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Fort Smith
Monday, July 22, 2024

Let’s Talk About Miscarriage

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Arkansas River Valley Business Directory

In 2016 I got pregnant for the first time. The test popped positive almost immediately. We were elated and terrified. We had only been married a few months, but being a wife and momma was my dream. I had already checked the first box and I was eager to check the second.

At roughly nine weeks pregnant I started bleeding. The little baby inside of me wasn’t growing, I was losing the pregnancy.

We were so excited we had already announced we were expecting. And for a little bit after the ultrasound showed there was no baby, I couldn’t bring myself to fully share we lost the baby. It was an odd limbo.

When we decided we had to share our loss, I found out just how common miscarriage is. I learned how many people I know that have experienced this sort of loss, but I didn’t know they had.

Miscarriage is hard. But no one talks about miscarriage and how to cope which makes it harder. It’s hard to know why the pregnancies don’t survive because it ends so rapidly. And then expecting mother’s are left with empty arms and people around them who have no idea how to provide support because, again, we don’t talk about miscarriage.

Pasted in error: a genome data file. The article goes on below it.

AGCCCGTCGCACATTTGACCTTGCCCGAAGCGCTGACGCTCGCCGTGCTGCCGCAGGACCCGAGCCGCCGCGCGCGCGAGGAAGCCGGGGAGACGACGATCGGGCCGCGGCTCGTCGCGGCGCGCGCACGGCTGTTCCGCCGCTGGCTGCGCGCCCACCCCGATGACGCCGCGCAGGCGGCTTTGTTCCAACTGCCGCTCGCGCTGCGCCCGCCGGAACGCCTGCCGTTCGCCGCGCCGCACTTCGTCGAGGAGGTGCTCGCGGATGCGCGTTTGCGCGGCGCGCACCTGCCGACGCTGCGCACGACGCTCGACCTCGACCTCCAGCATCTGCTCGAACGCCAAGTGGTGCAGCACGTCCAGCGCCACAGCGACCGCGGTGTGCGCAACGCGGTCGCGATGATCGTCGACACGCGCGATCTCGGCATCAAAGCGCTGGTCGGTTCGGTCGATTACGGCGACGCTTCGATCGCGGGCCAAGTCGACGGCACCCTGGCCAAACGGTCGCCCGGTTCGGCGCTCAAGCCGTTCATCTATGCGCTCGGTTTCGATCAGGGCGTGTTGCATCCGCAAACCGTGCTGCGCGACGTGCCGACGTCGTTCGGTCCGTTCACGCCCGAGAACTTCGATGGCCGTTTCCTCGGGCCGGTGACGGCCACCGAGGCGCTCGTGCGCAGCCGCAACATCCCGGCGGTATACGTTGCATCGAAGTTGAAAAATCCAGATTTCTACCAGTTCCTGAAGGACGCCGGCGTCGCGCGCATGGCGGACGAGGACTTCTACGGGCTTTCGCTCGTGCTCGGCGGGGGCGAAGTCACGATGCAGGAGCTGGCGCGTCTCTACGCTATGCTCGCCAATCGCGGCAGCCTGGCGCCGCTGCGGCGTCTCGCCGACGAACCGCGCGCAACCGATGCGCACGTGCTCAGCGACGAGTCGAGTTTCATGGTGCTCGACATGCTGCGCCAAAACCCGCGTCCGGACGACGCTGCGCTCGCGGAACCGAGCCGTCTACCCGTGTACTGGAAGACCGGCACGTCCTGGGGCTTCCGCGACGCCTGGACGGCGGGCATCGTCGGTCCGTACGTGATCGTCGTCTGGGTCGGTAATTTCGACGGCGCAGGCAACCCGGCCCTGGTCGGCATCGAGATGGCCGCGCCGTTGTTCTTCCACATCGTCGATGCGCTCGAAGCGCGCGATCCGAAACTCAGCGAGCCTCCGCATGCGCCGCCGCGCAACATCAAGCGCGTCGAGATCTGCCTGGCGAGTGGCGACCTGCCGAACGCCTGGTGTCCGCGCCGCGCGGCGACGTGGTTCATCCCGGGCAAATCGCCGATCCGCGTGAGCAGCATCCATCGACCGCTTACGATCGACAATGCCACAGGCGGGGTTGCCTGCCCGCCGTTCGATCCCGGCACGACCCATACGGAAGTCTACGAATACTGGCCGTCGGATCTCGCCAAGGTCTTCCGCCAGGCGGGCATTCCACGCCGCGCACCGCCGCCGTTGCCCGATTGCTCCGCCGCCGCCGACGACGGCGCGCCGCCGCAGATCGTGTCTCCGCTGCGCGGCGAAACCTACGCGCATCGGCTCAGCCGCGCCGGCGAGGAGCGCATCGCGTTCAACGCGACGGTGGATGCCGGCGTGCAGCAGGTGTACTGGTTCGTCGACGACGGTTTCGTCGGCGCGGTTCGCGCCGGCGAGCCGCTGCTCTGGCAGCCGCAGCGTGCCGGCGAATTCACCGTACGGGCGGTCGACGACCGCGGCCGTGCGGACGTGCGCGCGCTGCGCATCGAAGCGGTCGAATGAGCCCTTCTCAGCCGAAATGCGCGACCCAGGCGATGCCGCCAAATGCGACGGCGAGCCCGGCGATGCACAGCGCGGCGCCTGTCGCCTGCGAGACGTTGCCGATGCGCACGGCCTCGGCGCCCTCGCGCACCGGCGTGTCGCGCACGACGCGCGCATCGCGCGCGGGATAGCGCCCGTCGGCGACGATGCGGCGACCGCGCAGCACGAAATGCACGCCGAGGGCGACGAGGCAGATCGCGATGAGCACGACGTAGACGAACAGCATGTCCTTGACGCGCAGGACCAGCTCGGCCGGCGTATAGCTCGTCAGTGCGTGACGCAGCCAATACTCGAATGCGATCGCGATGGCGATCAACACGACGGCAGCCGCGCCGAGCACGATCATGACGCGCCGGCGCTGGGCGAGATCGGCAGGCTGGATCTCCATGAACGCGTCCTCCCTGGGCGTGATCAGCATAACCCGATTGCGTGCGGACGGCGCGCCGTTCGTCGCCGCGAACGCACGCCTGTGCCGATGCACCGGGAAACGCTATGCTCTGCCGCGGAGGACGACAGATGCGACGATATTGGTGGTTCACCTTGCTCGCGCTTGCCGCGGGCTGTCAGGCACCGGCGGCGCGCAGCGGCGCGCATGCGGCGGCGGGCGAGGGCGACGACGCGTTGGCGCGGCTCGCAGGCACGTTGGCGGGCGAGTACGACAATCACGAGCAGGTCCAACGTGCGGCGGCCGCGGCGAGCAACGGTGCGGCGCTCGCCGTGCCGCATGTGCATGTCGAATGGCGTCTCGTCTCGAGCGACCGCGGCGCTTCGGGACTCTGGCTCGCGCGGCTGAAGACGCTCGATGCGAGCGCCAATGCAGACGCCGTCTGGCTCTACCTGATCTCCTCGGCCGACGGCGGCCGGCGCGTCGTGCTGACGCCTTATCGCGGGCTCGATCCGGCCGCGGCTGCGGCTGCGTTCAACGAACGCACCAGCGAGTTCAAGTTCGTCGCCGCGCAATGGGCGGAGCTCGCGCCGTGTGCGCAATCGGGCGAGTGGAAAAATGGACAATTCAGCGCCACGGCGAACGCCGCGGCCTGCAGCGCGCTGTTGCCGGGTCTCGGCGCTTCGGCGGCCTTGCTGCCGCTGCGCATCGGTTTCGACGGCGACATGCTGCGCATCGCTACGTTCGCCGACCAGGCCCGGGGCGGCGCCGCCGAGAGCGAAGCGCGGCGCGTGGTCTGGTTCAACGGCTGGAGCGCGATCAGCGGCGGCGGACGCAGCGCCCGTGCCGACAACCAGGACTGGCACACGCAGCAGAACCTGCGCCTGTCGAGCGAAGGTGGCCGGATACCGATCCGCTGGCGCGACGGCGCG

I fully believe everything happens for a reason. It may not feel like there’s a good enough reason for a lot of things, but there’s always some reason. Once I got out of the fog and depression I endured following the loss of my first baby I realized we need to talk about the babies who don’t make it earth side, and maybe that’s why I went through it.

An estimated 1 in 4 women experience miscarriage. The number isn’t exact because of the number of pregnancies lost before they are found out about. That’s a lot of women who have felt this pain.

So, what can you do for a friend having a miscarriage?

-Listen to them.

-Talk about the baby, or don’t talk about the baby. Follow the parent’s lead.

-Remind them it’s okay to grieve. Please don’t say it could be worse. You don’t tell someone who loses their adult child it would be worse if they had 40 years with them instead of 20. Mommas do not need to hear that it’s better that they lost the baby at 9 weeks and not 39 weeks. They still lost their baby.

-Bring food, offer a helping hand, childcare, etc. just like you would for any other loss close to the family.

-Share your stories if you relate. Knowing the emotions I was feeling were normal was very helpful for me.

I have three beautiful, healthy children. I wouldn’t trade them for anything in the world. But my baby, my River, will always be my favorite what-if, and I will always wonder who they could have been.

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Madison VanRavensway
Madison VanRavensway
Don't let her quiet nature fool you. Madison is a force to be reckoned with in the outdoors, or creating amazing recipes from scratch.
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